- Clements, J. F., T. S. Schulenberg, M. J. Iliff, B.L. Sullivan, C. L. Wood, and D. Roberson. 2012. The eBird/Clements checklist of birds of the world: Version 6.7. Downloaded from http://www.birds.cornell.edu/clementschecklist/downloadable-clements-checklist
Habitat and Ecology
Molecular Biology and Genetics
Statistics of barcoding coverage: Zoothera interpres
Public Records: 0
Specimens with Barcodes: 1
Species With Barcodes: 1
IUCN Red List Assessment
Red List Category
Red List Criteria
The species occurs within a number of protected areas. Conservation Actions Proposed
Assess the extent to which bird trade is a threat. Monitor rates of forest loss. Further study its tolerance of forest degradation. Protect large areas of unlogged forest in areas where it occurs.
The chestnut-capped thrush (Geokichla interpres) lives in forests and woodlands of Southeast Asia. It is a songbird species in the family Turdidae. Traditionally, it has included the Enggano thrush as a subspecies, but a recent review recommended treating them as separate. Consequently, the chestnut-capped thrush is monotypic.
The chestnut-capped thrush has a black back and a white belly with black spots. As its common name suggests, it has a chestnut cap. Its face is black with a white mark on the cheeks and another on the lores. The superficially similar chestnut-backed thrush is substantially larger when seen alongside one another, and has a black crown and rufous back, whereas the Enggano thrush has an olive-ochre back and little or no white on the lores and auriculars.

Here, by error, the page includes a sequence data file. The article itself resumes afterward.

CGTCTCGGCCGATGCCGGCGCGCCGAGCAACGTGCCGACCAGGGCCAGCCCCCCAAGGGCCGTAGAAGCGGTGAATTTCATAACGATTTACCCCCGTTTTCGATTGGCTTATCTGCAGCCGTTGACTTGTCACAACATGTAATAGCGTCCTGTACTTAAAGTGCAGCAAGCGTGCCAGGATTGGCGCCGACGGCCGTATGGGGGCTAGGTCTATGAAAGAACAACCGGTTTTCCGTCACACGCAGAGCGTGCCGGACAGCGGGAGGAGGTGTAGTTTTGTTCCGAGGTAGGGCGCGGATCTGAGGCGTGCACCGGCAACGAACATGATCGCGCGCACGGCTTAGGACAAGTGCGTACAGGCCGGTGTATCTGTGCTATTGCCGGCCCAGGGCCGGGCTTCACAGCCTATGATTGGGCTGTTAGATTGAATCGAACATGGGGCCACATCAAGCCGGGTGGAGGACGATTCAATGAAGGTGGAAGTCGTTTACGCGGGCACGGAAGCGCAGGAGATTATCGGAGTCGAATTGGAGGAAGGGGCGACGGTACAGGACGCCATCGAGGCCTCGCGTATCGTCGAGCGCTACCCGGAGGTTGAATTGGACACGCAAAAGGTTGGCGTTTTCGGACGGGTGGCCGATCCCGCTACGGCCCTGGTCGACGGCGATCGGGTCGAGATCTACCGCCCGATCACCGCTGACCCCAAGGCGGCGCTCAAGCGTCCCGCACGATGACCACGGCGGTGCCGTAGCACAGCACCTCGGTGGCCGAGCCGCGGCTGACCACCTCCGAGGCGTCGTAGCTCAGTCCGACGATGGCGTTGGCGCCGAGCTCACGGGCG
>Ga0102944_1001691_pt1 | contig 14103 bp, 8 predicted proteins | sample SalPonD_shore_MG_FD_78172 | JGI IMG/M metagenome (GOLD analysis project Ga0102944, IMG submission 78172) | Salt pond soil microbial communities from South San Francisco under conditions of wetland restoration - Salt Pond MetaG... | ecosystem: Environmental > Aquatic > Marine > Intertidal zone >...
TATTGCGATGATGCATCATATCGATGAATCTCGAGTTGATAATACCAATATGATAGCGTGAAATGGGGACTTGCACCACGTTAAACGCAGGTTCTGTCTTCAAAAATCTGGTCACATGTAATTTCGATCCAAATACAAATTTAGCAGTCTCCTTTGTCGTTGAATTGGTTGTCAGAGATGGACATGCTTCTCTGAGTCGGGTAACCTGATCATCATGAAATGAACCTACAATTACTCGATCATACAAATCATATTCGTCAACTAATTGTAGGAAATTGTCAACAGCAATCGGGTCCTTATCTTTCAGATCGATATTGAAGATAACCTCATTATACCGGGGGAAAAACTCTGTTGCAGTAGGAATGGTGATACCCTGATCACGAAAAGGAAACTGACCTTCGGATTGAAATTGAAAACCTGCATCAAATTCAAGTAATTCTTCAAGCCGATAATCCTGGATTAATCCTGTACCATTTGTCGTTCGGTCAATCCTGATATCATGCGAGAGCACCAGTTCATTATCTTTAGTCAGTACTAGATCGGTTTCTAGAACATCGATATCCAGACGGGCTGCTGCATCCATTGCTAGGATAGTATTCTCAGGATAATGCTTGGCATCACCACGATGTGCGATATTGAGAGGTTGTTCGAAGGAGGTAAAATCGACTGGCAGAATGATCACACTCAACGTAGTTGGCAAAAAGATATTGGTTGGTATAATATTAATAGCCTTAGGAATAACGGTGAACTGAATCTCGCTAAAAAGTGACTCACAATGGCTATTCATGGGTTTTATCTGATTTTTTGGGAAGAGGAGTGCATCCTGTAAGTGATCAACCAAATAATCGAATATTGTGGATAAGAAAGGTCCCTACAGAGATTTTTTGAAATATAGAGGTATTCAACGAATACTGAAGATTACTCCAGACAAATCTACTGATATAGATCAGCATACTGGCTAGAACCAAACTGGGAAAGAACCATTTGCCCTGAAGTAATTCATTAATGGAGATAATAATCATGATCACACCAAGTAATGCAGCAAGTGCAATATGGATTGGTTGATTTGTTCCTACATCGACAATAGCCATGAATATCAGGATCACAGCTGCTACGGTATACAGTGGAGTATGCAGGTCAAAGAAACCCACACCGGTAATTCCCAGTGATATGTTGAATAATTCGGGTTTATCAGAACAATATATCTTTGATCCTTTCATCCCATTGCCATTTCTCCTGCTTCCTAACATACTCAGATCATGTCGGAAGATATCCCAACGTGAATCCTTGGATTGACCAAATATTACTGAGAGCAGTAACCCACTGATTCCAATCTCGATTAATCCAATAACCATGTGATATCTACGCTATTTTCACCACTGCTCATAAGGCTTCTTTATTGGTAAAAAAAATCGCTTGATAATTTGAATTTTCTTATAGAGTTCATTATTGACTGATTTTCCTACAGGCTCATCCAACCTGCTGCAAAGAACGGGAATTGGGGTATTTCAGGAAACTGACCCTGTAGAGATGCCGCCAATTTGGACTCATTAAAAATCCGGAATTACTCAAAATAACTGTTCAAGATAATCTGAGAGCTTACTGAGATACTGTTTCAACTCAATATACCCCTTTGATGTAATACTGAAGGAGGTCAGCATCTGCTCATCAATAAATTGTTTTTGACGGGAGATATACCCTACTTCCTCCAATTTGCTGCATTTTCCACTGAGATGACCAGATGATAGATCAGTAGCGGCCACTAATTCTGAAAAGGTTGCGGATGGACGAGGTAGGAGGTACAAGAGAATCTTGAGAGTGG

The chestnut-capped thrush is very rare in zoos. According to ISIS, Chester Zoo had the only female outside of Asia, until she died in 2007. However, small numbers have been held in private European aviaries since the mid-1990s and very small numbers remain as of late 2009.
It was formerly classified as a species of Least Concern by the IUCN. New research has shown it to be rarer than previously believed. Consequently, it was uplisted to Near Threatened status in 2008.
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